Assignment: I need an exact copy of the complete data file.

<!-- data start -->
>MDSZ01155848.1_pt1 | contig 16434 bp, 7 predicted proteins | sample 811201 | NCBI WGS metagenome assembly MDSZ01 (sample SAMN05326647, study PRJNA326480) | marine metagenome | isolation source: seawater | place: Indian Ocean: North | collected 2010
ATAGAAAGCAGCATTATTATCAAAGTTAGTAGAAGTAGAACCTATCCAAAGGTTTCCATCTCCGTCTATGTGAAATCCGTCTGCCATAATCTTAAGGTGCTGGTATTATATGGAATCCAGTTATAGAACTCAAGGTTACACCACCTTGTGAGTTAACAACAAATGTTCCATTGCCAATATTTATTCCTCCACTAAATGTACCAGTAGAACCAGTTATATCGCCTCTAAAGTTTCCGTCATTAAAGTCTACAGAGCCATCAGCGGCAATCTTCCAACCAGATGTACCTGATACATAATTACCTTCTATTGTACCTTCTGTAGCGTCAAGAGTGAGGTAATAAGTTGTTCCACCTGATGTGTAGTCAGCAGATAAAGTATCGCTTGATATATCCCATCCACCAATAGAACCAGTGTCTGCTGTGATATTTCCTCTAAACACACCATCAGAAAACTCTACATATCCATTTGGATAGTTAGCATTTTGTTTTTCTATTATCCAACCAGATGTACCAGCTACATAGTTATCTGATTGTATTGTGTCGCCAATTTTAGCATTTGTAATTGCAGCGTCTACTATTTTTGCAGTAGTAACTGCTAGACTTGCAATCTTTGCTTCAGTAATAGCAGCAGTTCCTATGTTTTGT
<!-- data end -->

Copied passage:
>MDSZ01155848.1_pt1 | contig 16434 bp, 7 predicted proteins | sample 811201 | NCBI WGS metagenome assembly MDSZ01 (sample SAMN05326647, study PRJNA326480) | marine metagenome | isolation source: seawater | place: Indian Ocean: North | collected 2010
ATAGAAAGCAGCATTATTATCAAAGTTAGTAGAAGTAGAACCTATCCAAAGGTTTCCATCTCCGTCTATGTGAAATCCGTCTGCCATAATCTTAAGGTGCTGGTATTATATGGAATCCAGTTATAGAACTCAAGGTTACACCACCTTGTGAGTTAACAACAAATGTTCCATTGCCAATATTTATTCCTCCACTAAATGTACCAGTAGAACCAGTTATATCGCCTCTAAAGTTTCCGTCATTAAAGTCTACAGAGCCATCAGCGGCAATCTTCCAACCAGATGTACCTGATACATAATTACCTTCTATTGTACCTTCTGTAGCGTCAAGAGTGAGGTAATAAGTTGTTCCACCTGATGTGTAGTCAGCAGATAAAGTATCGCTTGATATATCCCATCCACCAATAGAACCAGTGTCTGCTGTGATATTTCCTCTAAACACACCATCAGAAAACTCTACATATCCATTTGGATAGTTAGCATTTTGTTTTTCTATTATCCAACCAGATGTACCAGCTACATAGTTATCTGATTGTATTGTGTCGCCAATTTTAGCATTTGTAATTGCAGCGTCTACTATTTTTGCAGTAGTAACTGCTAGACTTGCAATCTTTGCTTCAGTAATAGCAGCAGTTCCTATGTTTTGT